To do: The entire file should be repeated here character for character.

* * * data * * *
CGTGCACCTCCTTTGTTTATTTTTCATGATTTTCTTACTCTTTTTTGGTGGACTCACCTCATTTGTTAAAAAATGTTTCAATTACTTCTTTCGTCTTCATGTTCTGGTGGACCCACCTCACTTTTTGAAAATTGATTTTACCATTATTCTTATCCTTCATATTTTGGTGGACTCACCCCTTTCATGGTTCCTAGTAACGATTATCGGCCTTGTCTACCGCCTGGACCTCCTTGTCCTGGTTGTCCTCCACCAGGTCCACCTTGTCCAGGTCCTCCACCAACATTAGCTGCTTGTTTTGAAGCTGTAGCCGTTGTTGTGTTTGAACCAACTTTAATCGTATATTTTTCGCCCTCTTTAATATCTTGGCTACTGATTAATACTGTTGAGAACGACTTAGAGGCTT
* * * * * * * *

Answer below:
CGTGCACCTCCTTTGTTTATTTTTCATGATTTTCTTACTCTTTTTTGGTGGACTCACCTCATTTGTTAAAAAATGTTTCAATTACTTCTTTCGTCTTCATGTTCTGGTGGACCCACCTCACTTTTTGAAAATTGATTTTACCATTATTCTTATCCTTCATATTTTGGTGGACTCACCCCTTTCATGGTTCCTAGTAACGATTATCGGCCTTGTCTACCGCCTGGACCTCCTTGTCCTGGTTGTCCTCCACCAGGTCCACCTTGTCCAGGTCCTCCACCAACATTAGCTGCTTGTTTTGAAGCTGTAGCCGTTGTTGTGTTTGAACCAACTTTAATCGTATATTTTTCGCCCTCTTTAATATCTTGGCTACTGATTAATACTGTTGAGAACGACTTAGAGGCTT